Codec conversion

ffmpeg -y -i input.mkv -vcodec libx264 -acodec flac output.mkv

It is common to use FFmpeg to transcode from one codec to another. Here, we specify the video and audio codecs with -vcodec and -acodec.

Take only video or audio

ffmpeg -y -i input.mkv -map 0:v output.mp4

-map 0:v selects the video streams from the first input (we have only one input file here anyway, marked by 0), while 0:a means the audio streams.

Resize the video

ffmpeg -y -i input.mkv -filter_complex scale=720:480 output.mp4

-filter_complex can be used to combine many filters together. Filters sit between the input and the output and make some change to the media flowing through them. Here we are using the scale filter and specifying the output width and height.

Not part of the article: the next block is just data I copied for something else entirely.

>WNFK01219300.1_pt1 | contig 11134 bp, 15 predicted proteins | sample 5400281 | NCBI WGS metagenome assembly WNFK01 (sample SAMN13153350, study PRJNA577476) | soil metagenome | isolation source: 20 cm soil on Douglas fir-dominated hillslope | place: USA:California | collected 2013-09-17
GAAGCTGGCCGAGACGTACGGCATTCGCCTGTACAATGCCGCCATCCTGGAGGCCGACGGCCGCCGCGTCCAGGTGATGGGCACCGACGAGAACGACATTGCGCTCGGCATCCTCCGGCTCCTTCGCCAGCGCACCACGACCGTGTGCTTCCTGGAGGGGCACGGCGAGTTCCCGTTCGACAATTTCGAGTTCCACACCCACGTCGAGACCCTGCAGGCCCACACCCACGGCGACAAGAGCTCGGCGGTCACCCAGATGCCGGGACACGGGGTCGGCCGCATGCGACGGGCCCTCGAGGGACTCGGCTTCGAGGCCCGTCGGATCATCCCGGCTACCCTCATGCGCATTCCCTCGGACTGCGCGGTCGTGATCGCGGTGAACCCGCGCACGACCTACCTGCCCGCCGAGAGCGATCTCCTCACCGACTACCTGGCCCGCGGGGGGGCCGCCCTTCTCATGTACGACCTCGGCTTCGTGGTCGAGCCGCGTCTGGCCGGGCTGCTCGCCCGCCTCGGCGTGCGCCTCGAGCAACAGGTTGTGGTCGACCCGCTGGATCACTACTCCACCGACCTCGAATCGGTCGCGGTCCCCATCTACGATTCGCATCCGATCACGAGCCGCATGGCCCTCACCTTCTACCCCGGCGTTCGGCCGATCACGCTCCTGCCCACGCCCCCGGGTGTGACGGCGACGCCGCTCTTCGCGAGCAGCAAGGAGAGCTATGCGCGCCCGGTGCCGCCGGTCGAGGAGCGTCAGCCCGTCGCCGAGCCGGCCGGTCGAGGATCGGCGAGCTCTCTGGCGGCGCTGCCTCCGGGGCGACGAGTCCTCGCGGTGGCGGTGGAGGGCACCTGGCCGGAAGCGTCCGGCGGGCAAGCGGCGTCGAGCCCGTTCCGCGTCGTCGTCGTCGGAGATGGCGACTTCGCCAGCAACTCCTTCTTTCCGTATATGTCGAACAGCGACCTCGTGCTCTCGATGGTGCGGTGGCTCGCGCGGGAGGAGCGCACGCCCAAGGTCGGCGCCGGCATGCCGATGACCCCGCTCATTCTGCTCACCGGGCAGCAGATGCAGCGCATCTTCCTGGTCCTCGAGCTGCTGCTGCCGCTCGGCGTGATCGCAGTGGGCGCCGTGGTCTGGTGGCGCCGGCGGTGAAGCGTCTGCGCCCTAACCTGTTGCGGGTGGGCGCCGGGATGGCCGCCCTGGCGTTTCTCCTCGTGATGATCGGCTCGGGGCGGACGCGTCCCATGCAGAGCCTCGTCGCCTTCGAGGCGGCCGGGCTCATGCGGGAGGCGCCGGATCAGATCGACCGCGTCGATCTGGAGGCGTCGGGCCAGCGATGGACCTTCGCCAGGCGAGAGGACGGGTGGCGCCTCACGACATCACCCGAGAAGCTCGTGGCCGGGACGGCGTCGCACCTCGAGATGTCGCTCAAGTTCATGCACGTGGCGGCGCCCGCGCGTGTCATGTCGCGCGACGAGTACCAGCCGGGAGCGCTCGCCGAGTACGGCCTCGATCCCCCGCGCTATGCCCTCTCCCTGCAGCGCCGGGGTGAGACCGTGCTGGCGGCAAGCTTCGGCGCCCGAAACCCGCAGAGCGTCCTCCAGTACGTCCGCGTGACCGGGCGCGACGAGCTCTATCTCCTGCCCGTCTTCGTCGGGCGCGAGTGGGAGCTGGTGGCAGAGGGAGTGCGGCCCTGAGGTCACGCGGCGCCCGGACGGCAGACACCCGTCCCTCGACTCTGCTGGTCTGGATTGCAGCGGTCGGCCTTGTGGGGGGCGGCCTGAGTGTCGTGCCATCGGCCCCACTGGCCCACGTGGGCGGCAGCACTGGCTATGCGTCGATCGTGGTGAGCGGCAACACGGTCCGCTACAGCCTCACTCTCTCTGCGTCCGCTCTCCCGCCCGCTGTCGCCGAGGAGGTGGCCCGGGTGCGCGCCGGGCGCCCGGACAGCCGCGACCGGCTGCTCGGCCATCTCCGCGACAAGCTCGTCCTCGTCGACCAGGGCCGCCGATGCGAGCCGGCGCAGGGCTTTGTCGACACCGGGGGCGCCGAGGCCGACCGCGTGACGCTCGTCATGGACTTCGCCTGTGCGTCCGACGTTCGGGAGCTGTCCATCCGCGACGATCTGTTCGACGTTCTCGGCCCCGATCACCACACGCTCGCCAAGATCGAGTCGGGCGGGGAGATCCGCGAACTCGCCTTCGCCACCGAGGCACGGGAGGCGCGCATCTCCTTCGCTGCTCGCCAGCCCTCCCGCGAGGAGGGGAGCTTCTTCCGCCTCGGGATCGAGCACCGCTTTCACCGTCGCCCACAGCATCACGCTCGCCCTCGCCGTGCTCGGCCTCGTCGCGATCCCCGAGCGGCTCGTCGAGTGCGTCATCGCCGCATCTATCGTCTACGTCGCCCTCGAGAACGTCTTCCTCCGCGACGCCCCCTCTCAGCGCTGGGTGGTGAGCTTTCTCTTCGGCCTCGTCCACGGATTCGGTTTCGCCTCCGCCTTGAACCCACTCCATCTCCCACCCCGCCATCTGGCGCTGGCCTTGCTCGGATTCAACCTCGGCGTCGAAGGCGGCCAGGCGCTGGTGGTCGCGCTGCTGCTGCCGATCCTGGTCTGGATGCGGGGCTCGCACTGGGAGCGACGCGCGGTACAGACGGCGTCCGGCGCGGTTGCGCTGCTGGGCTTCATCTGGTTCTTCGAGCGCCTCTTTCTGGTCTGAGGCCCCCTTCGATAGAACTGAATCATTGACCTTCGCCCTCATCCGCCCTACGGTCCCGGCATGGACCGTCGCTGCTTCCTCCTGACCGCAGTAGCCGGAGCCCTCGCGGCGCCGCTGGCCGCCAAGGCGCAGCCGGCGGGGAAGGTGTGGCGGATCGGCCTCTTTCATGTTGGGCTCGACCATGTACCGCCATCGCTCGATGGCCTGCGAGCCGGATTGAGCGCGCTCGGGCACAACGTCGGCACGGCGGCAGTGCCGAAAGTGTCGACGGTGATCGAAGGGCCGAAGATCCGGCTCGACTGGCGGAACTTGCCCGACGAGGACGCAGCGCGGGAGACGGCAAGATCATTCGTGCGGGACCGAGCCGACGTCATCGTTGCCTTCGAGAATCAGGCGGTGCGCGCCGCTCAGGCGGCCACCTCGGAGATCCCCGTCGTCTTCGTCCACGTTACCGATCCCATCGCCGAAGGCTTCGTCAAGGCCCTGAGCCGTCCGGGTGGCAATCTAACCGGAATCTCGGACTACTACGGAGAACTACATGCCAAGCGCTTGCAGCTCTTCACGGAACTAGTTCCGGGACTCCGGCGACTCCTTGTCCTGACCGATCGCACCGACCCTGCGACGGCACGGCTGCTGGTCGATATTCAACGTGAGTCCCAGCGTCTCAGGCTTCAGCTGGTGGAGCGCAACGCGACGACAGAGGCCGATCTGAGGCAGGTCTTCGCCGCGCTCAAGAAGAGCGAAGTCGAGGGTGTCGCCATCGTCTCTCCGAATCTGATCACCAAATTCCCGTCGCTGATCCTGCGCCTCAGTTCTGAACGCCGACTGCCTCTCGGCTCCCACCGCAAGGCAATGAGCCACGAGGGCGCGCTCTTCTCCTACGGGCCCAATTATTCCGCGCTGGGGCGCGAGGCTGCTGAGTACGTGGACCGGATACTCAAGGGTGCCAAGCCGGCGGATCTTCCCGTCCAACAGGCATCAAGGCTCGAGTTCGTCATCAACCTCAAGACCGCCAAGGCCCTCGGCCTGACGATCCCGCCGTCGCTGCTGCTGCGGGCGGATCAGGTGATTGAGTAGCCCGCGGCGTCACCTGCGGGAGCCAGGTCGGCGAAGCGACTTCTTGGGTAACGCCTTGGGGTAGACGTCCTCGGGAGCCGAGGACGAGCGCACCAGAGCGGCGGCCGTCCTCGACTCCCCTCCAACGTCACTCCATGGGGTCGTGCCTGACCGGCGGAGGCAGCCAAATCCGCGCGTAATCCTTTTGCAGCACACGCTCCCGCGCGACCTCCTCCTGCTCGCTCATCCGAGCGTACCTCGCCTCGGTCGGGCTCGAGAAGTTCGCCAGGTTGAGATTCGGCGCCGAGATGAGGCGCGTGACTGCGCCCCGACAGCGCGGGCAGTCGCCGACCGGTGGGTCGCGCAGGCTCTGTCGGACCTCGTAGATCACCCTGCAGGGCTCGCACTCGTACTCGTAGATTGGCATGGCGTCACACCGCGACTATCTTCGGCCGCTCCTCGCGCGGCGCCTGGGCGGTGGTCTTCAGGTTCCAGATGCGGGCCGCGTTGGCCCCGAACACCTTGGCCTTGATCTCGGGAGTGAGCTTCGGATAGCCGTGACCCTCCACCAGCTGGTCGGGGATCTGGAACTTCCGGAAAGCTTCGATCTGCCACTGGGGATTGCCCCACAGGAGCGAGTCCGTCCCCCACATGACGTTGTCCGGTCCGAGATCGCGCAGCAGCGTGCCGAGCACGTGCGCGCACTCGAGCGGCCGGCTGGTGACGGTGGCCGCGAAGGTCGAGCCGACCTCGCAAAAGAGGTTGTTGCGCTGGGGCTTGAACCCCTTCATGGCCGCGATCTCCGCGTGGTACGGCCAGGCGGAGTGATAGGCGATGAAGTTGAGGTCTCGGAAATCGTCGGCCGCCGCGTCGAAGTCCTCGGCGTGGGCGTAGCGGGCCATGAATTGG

Clipping

ffmpeg -y -i input.mkv -ss 30.4 -to 40.15 output.mp4

Here, -ss and -to are used to specify the start and end times in seconds.

Snapshot at time

ffmpeg -y -i input.mkv -ss 2.598 -vframes 1 output.jpg

We can give a filename with .jpg extension, and -vframes 1 will tell FFmpeg to produce a single image at the specified time instance.

Thumbnails at interval

ffmpeg -y -i input.mp4 -filter_complex "fps=1/5,scale=320:180" thumbnail-%03d.jpg

The fps filter is used here to say that we need 1 frame every 5 seconds. We scale it to required dimensions and give a pattern for the thumbnail filename to be numbered as we like.

Extract audio channels

ffmpeg -y -i input.mxf \
-filter_complex "[0:a]asplit=2[a1][a2];[a1]pan=mono|c0=c0[ch1];[a2]pan=mono|c0=c1[ch2]" \
-map [ch1] channel_1.wav \
-map [ch2] channel_2.wav